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OWNING EMOTION

Don Jessop

"My horse made me feel... scared, angry, frustrated, etc."

Insert big buzzer sound indicating I got that wrong!

Did he make me feel that? Or did I go there? The truth is, if I remained in those negative emotions, I allowed myself to go there. Perhaps you grew up believing emotions were unguided reactions to circumstances and you didn't know you could control your reactions. I certainly believed that for quite some time. But now we know better. We know you can control our emotions. How do we know? Because that's exactly what horse training is. It's controlling and conditioning responses to stimulus. We can literally teach a horse to react in a positive way to a negative stimulus. Therefore, if we can do it with a horse... we can do with ourselves.

The truth is, nobody and nothing can make you feel something for any length of time. That doesn't mean people and things don't affect us. Of course, they do. We get triggered just like a horse gets spooked. But we need to avoid blaming the trigger for the unconscious choice to remain triggered, or to remain hurt, or frustrated, or nervous.

Two stories:

I played basketball as a teenager and we, meaning the whole team, were abused verbally by the coach. It hurt so bad, and I didn't understand yet about owning emotions, I held onto resentment for five years after graduating high school. I blamed my coach for all things negative in my life. I imagined a life with a better coach and assumed I'd be successful and happy. I compared my two lives at the time and remained resentful.

The point I'm making is I allowed the trigger to become the constant. Then... one day, fortunately for me, a dear friend invited me to study with an expert in human psychology and leadership. Guess what I learned? I am in control of my feelings. AND... I can learn to be in better control with awareness and practice.

I know a lot of people don't want to be cognitive about their reactions to life and horses. I get it. I didn't either. I was fueled in some perverse way when I was resentful. But I also was not healthy. There are those who say, "I am this way," and those who say, "I acted this way." The latter is a much more powerful tool for change.

Take all this context now in contrast to horse people. When a horse misbehaves, do you find yourself frustrated? Triggered? Fearful? If so, do you own that feeling as an action on your part, or do you blame the horse, or people, or circumstance, or life?

Second story...

The big bay horse in my hand leapt up and kicked out with his hind legs over and over. I was on high alert. I couldn't let him hurt me or hurt himself as I patiently worked toward helping him enter the horse trailer. He wanted nothing to do with it from years of inadvertently learning to exit the trailer and quite literally running away. There were moments that I feared I'd lose him as he pulled hard on the line, and moments I thought I'd be crushed as he lunged forward through my personal space. In one single session, with little provocation from me except to gently guide him near the trailer, this horse reacted with enough vigor to scare even a seasoned horse trainer. And as a result, this horse triggered every emotion in me. Fear, frustration, sadness, excitement, and more. But none of those emotions stuck. I kept checking my breathing, checking my thoughts, checking my heart rate, checking my goals and diminishing the goals to support progress, always ensuring I could lead without holding negative emotion.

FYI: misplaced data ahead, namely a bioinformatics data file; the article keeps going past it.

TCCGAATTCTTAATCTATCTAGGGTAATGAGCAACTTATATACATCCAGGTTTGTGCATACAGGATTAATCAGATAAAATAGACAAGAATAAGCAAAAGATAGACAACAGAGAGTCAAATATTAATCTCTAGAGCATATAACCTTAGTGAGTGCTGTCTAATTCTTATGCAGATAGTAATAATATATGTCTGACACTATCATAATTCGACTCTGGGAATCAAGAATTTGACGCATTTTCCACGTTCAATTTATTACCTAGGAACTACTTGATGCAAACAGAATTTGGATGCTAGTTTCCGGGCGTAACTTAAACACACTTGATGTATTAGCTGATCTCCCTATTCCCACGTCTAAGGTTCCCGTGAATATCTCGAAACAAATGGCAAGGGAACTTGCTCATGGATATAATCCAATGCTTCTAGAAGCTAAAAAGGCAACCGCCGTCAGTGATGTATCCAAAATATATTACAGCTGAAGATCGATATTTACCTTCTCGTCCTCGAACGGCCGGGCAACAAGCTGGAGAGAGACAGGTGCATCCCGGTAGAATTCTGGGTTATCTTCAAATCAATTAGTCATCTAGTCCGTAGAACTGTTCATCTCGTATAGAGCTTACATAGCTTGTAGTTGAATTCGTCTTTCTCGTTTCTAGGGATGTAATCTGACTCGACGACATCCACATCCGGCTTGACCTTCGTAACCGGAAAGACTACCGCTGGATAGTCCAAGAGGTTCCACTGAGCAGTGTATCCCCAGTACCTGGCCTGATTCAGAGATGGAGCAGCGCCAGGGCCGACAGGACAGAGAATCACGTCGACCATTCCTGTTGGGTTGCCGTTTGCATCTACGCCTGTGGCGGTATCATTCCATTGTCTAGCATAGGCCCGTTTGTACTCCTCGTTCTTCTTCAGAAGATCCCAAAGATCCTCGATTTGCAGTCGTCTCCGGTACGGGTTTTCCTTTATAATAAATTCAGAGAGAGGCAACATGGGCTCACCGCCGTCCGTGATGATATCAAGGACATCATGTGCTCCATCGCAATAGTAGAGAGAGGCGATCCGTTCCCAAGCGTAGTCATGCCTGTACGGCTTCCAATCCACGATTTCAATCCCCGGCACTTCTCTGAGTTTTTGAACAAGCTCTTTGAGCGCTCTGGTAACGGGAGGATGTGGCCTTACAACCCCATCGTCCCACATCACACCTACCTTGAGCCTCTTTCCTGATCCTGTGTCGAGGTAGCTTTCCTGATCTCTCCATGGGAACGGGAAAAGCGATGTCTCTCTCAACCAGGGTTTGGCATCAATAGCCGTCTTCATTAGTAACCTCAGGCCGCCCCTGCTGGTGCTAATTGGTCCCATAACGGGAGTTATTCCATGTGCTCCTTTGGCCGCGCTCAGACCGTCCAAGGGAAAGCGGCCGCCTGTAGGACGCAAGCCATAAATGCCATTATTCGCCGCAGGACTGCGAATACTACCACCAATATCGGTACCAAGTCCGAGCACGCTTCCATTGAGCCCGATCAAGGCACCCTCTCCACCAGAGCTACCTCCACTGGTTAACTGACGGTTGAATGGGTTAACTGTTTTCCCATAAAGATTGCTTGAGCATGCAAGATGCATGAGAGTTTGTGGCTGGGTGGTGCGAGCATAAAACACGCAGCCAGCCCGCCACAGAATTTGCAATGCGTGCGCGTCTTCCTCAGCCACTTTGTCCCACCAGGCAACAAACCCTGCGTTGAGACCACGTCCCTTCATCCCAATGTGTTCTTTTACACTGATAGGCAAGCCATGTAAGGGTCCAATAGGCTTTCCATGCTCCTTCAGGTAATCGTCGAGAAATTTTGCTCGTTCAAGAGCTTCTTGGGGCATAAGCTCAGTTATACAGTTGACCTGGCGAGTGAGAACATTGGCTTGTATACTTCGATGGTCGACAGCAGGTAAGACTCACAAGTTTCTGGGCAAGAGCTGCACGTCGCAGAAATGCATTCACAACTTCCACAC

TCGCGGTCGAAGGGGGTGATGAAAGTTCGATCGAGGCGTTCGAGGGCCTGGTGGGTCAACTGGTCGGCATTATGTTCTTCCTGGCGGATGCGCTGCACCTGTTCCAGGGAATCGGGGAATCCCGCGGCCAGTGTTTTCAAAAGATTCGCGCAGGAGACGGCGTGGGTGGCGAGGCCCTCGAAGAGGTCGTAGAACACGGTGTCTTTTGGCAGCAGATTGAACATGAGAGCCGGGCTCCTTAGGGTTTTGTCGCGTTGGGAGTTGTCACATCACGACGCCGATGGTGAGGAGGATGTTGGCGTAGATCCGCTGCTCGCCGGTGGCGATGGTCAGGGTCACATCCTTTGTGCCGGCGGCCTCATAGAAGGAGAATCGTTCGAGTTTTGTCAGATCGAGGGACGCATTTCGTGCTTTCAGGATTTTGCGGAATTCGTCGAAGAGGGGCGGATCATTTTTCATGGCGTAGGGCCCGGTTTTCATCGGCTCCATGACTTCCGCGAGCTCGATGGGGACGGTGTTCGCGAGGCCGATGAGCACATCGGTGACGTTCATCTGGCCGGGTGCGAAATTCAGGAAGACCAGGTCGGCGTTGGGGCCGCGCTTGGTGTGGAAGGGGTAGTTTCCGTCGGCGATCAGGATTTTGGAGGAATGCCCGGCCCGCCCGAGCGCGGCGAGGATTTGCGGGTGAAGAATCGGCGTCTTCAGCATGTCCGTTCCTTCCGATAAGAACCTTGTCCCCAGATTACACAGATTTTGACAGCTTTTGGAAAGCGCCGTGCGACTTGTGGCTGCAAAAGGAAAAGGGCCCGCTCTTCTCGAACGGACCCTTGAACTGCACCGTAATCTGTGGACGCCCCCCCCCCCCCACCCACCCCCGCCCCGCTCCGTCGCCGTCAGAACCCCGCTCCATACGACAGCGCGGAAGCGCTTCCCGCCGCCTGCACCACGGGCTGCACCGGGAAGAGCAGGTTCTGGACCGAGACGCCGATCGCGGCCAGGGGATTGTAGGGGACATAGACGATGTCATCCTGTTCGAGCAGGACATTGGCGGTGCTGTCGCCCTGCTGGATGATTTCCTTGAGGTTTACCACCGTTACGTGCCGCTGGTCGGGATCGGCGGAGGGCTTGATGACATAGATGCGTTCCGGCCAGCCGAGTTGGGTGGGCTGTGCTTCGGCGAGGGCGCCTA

I could have gotten mad. We can imagine how that would have gone. This was a twenty two year old horse that knew how rear, kick, pull, and leap forward, like he'd been doing it his whole life. And in fact he had! Did I feel mad? Was I triggered at times? Yes. He nearly injured me many times. Did I remain mad? NO! The feeling never lasted more than three seconds because I owned my experience. That's always the key. Don't blame circumstance. Own the experience!

I could have gotten fearful? We can imagine how that would go too. He'd only reinforce his ability to take over and do what he wanted regardless of what's safe. I had to stand my ground. In fact I had to move to a safe place so I could stand my ground. I encourage all my students that encounter extreme horses to use the best spaces to demonstrate clearer leadership. Like teaching a dangerous horse to back with a fence between you. He learns, and you both stay safe until the skills are higher.

The point is... I kept checking my emotions. I try to notice my reaction to the experience I'm having. I own my emotional decisions. I do this with people too. If someone hurts me, I understand that's a trigger, but if I remain hurt, I understand that's a decision. My decision! Only when I own it do I have the ability to lead again. To be free again.

Some things sting more than others. For instance, if your horse bites you and draws blood. This will cause trepidation in your day to day exchanges. That's normal. Being hyper aware and on guard is normal and even important at times. But check your decisions. Do you blame the horse for how you feel, or do you own it, and find ways to change it. Either by guiding the horse to new behaviors or guiding yourself to healthier perspectives?

Thanks for reading dear friends. You inspire me to write! Comment below and share your experiences. Don

Don Jessop - Blog Welcome

Hi! I'm Don Jessop

With Mastery Horsemanship

I write to inspire, educate and encourage you on your horse and personal journey.

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